Work hardening is when a metal is strained beyond the yield point. An increasing stress is required to produce additional plastic deformation and the metal apparently becomes stronger and more difficult to deform.
If true stress is plotted against true strain, the rate of strain hardening tends to become almost uniform, that is, the curve becomes almost a straight line, as shown below. The gradient of the straight part of the line is known as the strain hardening coefficient or work hardening coefficient, and is closely related to the shear modulus (about proportional). Therefore, a metal with a high shear modulus will have a high strain or work hardening coefficient (for example, molybdenum). Grain size will also influence strain hardening. A material with small grain size will strain harden more rapidly than the same material with a larger grain size. However, the effect only applies in the early stages of plastic deformation, and the influence disappears as the structure deforms and grain structure breaks down.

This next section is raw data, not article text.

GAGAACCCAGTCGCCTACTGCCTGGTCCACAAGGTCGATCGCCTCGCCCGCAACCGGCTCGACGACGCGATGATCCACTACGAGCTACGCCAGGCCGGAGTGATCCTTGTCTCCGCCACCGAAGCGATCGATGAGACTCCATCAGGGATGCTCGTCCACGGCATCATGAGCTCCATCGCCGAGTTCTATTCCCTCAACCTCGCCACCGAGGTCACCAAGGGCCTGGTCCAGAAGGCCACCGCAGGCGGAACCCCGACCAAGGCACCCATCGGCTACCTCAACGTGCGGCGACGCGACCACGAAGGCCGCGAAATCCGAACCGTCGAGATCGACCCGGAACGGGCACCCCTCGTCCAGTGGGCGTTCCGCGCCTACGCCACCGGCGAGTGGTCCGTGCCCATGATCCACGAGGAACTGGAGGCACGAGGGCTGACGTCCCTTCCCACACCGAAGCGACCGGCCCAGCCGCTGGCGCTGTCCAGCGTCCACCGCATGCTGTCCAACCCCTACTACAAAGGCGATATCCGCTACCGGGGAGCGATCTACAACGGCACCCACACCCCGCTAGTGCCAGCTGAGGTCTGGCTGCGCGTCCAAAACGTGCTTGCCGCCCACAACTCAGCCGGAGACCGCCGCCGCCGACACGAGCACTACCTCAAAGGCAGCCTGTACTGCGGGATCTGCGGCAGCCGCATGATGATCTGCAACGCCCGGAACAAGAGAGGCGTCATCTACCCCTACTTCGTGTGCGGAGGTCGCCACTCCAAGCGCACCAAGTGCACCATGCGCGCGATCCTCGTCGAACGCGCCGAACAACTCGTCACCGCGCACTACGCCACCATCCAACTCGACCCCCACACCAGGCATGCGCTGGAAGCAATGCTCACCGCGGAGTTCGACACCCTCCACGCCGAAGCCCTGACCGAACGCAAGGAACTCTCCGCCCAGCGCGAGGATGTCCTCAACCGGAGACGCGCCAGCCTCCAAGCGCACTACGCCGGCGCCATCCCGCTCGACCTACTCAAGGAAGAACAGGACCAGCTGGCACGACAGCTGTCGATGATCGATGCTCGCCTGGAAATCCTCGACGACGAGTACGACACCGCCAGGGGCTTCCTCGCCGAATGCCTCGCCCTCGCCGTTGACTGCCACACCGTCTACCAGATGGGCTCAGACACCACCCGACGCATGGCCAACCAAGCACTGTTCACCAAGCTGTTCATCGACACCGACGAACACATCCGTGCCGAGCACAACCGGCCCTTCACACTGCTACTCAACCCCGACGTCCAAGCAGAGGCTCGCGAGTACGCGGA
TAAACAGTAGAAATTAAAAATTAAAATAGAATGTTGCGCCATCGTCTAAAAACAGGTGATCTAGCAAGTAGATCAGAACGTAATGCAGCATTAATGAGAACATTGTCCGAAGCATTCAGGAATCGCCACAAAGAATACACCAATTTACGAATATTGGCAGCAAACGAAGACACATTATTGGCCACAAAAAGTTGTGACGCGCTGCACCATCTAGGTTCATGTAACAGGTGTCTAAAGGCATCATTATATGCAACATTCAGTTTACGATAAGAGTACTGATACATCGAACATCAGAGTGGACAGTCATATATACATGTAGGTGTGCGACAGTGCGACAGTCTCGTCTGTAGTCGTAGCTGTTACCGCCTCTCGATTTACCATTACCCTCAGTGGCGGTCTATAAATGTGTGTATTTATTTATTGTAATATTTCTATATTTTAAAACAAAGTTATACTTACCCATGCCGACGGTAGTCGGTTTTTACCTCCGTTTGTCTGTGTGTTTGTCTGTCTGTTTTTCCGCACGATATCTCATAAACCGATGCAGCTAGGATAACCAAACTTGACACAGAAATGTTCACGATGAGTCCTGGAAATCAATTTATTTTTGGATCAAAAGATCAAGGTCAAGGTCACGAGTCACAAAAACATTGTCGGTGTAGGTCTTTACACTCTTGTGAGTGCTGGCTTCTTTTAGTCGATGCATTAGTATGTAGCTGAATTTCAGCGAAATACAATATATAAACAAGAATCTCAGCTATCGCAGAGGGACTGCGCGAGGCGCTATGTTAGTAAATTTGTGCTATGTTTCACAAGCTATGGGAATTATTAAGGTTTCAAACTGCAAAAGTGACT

Work hardening is closely related to fatigue. Bending the thin steel rod becomes more difficult the farther the rod is bent. This is the result of work or strain hardening. Work hardening reduces ductility, which increases the chances of brittle failure.
Work hardening can also be used to treat material. Prior work hardening (cold working) causes the treated material to have an apparently higher yield stress - the metal is strengthened.